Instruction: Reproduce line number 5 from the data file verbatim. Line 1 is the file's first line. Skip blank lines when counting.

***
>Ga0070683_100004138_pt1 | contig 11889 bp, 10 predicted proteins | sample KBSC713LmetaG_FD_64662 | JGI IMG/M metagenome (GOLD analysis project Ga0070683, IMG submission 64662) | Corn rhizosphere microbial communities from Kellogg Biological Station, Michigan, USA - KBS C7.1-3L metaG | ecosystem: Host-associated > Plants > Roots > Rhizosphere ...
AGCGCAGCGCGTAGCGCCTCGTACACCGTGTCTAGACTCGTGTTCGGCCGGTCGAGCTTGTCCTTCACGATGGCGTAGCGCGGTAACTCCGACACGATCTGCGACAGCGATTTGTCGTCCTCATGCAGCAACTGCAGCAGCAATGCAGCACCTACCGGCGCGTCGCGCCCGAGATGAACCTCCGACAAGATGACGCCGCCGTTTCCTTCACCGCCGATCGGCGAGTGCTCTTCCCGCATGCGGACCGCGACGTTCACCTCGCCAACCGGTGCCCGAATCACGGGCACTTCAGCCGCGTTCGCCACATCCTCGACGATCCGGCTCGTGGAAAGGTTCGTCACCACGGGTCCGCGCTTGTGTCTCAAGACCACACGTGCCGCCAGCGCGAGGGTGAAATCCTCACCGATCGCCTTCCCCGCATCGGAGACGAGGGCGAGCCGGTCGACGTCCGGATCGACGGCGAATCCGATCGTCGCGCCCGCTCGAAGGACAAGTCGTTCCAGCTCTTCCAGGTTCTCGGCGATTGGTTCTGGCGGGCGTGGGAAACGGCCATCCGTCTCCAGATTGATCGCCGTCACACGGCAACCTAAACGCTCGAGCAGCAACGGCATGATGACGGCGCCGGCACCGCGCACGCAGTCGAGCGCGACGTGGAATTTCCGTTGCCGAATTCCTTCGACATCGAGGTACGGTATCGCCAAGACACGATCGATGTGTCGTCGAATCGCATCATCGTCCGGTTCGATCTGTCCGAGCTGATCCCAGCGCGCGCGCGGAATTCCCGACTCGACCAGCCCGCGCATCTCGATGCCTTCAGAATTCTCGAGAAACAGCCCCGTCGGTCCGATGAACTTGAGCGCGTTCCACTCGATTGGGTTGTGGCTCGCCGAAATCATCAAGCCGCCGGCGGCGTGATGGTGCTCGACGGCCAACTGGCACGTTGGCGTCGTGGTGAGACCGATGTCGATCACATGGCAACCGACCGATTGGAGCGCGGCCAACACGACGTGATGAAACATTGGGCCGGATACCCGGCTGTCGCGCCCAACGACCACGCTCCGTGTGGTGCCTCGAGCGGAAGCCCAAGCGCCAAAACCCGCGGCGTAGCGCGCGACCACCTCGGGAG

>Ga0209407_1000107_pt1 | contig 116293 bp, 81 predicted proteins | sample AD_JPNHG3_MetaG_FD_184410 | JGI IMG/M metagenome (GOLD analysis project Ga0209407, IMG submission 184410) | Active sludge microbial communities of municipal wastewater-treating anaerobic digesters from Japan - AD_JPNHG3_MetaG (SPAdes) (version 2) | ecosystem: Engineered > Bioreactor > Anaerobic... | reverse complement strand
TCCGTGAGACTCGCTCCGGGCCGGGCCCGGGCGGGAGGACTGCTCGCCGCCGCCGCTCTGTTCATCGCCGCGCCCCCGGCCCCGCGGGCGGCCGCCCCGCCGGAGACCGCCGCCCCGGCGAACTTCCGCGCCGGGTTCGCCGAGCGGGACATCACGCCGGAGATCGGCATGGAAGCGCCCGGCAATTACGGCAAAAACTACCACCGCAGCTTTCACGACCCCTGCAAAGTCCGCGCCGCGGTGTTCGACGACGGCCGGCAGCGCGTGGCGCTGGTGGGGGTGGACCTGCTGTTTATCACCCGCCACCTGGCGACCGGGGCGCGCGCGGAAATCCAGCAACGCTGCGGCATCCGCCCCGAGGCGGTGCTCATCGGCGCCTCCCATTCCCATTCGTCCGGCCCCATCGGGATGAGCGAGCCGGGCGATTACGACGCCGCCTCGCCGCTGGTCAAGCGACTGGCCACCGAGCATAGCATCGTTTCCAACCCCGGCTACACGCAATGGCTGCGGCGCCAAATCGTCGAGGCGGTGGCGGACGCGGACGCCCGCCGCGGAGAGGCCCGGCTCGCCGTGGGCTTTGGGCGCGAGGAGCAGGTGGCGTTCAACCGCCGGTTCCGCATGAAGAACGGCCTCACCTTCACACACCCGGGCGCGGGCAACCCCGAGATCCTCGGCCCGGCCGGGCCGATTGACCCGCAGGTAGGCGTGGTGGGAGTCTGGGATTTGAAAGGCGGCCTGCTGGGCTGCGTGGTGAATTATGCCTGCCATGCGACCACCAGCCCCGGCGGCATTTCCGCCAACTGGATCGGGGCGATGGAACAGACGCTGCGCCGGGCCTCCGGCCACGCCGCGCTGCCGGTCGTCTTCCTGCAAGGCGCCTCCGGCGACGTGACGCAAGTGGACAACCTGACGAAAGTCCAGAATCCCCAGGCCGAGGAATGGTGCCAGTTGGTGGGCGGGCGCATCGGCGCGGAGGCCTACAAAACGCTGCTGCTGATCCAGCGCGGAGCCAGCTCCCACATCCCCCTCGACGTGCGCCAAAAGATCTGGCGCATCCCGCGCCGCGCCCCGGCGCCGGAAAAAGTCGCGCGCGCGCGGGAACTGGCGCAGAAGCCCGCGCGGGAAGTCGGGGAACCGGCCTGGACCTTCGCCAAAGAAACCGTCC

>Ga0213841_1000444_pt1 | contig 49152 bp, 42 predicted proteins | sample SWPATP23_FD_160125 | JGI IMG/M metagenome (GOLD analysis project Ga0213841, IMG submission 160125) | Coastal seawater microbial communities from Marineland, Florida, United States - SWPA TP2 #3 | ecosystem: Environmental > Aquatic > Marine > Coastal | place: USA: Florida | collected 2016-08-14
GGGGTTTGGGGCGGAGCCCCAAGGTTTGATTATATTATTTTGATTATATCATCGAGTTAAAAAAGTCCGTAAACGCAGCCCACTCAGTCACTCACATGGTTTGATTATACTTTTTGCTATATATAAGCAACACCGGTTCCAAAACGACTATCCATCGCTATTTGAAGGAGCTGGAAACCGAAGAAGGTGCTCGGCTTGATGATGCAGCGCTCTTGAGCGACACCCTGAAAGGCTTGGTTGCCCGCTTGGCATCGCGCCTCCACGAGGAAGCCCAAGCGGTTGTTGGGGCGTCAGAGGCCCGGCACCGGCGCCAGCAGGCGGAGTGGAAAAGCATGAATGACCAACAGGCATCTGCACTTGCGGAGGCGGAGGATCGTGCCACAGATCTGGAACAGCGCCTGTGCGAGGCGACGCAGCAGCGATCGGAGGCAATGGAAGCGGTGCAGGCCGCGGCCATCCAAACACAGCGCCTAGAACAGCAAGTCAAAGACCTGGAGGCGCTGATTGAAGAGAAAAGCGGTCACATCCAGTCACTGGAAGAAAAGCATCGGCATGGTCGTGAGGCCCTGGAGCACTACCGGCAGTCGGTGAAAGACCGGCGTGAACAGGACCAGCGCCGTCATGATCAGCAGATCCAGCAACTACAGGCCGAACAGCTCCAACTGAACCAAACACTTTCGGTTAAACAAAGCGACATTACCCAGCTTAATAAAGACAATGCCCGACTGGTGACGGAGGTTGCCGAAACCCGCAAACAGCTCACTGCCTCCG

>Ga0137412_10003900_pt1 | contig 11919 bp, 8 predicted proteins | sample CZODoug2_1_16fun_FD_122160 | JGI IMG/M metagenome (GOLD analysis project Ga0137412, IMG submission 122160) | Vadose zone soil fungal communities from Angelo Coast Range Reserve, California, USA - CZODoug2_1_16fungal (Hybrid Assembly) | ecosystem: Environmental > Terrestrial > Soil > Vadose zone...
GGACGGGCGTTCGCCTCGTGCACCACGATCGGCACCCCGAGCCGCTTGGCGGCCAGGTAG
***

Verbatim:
>Ga0213841_1000444_pt1 | contig 49152 bp, 42 predicted proteins | sample SWPATP23_FD_160125 | JGI IMG/M metagenome (GOLD analysis project Ga0213841, IMG submission 160125) | Coastal seawater microbial communities from Marineland, Florida, United States - SWPA TP2 #3 | ecosystem: Environmental > Aquatic > Marine > Coastal | place: USA: Florida | collected 2016-08-14